A person with Omicron Covid-19 variant is “50 to 70% less likely to be admitted to hospital” than a someone with the Delta strain, UK government public health experts have said.
Publishing preliminary findings of its research into the new variant, the UK Health Security Agency (UKHSA) said Omicron appears to result in less severe disease for those infected with it.
However, the agency warned that the new strain is more transmissible than previous variants such as Delta, and could still lead to significant numbers of people needing hospital treatment over coming weeks.
The results of the research are consistent with that of three other early studies into Omicron released on Wednesday.
Health secretary Sajid Javid welcomed the latest data as “promising” but urged the public to remain cautious over the Christmas break, adding it was “still too early to determine next steps”.
According to analysis by the UKHSA, the risk of hospital admission for an identified case with Omicron is reduced compared with a case of Delta.
Someone with Omicron is estimated to be as much as 45% less likely to attend A&E compared with Delta, and as much as 70% less likely to be admitted to hospital.
However, Omicron is believed to be infecting more people who have previously had Covid, with 9.5% of people with Omicron having had it before.
Vaccination is also believed to give less protection against Omicron, although a booster jab provides more protection against symptomatic disease compared with the first two doses alone.
Data suggests protection starts to wane 10 weeks after booster vaccination.
The agency has also warned that Omicron’s faster rate of transmission than Delta may mean that a large number of people are likely to require hospital admission, leading to a large amount of pressure on the NHS.
On Wednesday, three pieces of research were published that support the assertions.
Imperial College London
Research from Imperial College London indicates that people with PCR-confirmed Omicron are 15 to 20% less likely to need admission to hospital, and 40 to 45% less likely to require a stay of one night or more.
However, researchers have added that although Omicron appears less severe, it is more transmissible partly because the current crop of coronavirus vaccines are less effective against it.
The Imperial study, which has not yet been peer-reviewed, was based on PCR-confirmed coronavirus cases among both vaccinated and unvaccinated people recorded in England between December 1 and 14.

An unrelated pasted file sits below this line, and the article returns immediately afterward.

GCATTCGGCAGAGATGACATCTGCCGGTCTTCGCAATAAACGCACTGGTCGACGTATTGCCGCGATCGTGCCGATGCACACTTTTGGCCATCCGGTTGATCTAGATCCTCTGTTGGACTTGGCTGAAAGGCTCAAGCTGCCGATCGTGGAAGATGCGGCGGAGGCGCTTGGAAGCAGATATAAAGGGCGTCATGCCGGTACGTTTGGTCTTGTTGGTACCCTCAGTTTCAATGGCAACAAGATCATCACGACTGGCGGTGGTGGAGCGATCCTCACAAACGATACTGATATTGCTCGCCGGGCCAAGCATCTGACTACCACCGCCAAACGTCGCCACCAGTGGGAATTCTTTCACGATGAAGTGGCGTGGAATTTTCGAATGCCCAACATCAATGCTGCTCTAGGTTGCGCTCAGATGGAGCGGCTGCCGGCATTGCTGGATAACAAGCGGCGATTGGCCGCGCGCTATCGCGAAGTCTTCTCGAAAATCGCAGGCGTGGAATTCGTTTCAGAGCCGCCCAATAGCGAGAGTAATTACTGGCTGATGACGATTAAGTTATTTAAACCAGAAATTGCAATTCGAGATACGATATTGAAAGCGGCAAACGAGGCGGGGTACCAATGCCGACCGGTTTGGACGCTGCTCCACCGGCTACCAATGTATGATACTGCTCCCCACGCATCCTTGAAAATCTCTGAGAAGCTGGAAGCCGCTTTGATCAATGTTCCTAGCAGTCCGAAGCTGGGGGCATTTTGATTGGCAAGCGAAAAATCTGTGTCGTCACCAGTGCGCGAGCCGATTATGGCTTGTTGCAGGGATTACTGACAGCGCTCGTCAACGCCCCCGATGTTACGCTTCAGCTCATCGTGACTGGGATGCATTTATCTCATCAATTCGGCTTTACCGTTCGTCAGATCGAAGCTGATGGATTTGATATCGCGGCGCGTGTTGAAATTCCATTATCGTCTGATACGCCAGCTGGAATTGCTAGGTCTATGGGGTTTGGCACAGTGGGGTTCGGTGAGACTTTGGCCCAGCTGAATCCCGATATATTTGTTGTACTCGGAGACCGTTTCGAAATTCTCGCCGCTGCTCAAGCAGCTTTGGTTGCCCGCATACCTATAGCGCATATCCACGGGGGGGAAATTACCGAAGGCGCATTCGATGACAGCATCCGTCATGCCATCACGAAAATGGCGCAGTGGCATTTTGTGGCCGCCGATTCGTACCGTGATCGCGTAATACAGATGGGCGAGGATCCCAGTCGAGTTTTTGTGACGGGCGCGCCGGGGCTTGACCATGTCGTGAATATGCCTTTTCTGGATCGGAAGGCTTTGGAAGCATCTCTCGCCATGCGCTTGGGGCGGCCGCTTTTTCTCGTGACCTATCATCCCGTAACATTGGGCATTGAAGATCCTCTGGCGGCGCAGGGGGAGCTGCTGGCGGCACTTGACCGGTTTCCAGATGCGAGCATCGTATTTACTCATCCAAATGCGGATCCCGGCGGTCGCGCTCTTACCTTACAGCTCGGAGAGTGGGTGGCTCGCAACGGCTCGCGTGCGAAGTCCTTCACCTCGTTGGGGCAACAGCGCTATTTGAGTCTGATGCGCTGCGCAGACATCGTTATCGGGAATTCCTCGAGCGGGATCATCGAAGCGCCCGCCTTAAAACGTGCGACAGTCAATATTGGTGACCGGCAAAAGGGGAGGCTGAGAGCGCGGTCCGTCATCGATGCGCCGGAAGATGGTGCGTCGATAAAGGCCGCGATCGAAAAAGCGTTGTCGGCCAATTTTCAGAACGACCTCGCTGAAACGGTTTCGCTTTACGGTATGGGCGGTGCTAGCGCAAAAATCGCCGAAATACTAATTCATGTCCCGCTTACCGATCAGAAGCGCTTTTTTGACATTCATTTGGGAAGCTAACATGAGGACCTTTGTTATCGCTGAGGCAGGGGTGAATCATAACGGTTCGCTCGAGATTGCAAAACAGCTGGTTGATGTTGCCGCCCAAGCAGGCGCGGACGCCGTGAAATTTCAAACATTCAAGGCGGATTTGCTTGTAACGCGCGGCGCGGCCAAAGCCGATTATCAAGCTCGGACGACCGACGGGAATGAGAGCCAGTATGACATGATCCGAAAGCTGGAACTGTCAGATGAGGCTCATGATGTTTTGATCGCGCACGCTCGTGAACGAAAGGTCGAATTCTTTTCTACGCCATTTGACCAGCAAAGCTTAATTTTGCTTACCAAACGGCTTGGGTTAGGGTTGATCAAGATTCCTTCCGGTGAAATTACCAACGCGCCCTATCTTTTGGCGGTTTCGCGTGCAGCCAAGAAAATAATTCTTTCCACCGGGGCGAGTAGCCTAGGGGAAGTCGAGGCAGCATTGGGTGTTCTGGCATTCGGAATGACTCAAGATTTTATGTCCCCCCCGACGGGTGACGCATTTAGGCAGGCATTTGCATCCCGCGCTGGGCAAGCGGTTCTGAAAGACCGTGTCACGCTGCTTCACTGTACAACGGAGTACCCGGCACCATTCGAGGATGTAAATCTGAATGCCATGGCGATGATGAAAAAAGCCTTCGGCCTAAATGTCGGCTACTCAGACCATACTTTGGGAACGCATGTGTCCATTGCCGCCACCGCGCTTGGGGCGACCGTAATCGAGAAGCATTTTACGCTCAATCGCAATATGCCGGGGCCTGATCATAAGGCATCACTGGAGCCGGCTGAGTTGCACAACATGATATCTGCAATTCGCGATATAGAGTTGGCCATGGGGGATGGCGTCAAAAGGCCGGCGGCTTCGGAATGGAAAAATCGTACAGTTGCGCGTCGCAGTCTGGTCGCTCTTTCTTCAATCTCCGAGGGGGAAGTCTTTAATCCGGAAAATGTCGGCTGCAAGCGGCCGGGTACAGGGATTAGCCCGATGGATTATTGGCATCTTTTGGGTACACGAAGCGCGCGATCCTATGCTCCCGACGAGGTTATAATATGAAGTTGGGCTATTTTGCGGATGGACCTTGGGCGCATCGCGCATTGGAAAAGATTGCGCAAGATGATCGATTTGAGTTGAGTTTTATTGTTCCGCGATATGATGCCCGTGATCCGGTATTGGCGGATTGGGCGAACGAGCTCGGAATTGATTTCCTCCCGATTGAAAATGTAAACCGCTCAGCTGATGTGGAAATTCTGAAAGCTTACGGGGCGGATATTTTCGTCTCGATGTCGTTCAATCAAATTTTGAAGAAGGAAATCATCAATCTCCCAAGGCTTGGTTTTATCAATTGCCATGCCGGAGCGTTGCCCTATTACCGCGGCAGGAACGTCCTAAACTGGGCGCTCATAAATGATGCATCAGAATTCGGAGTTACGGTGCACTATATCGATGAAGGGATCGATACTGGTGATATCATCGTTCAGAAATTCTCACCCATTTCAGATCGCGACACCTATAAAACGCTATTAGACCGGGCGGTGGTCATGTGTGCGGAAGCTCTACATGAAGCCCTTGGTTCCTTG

This sample included 56,000 Omicron cases and 269,000 Delta cases.
Early Pandemic Evaluation and Enhanced Surveillance
Scientists in a Scotland-wide study called Early Pandemic Evaluation and Enhanced Surveillance of Covid-19 have said Omicron is associated with a two-thirds reduction in the risk of hospitalisation compared with Delta.
Authors of the Scotland paper, which is yet to be peer reviewed, said if Omicron had been like the Delta variant in Scotland they would have seen around 47 people in hospital suffering from the virus but, so far, there are only 15.
Professor Mark Woolhouse, of the University of Edinburgh, said the data is heavily caveated because it is based on a small number of cases which did not include many people aged over 65.
The Omicron strain is now the dominant type of virus in Scotland, with cases of the variant surging across the United Kingdom.
National Institute for Communicable Diseases
A South African study suggests reduced risks of hospitalisation and severe disease in people infected with the Omicron coronavirus variant versus the Delta one – though the authors say some of that is likely due to high population immunity.
The new study, which has not been peer-reviewed, sought to assess the severity of disease by comparing data about Omicron infections in October and November with data about Delta infections between April and November, all in South Africa.
The analysis was carried out by a group of scientists from the National Institute for Communicable Diseases (NICD) and major universities including University of the Witwatersrand and University of KwaZulu-Natal.
They used data from four sources: national Covid-19 case data reported to the NICD, public sector laboratories, one large private sector lab and genome data for clinical specimens sent to NICD from private and public diagnostic labs across the country.
The authors found the risk of hospital admission was roughly 80% lower for those infected with Omicron compared with Delta, and that for those in hospital the risk of severe disease was roughly 30% lower.
However, they included several caveats and cautioned against jumping to conclusions about the intrinsic characteristics of Omicron.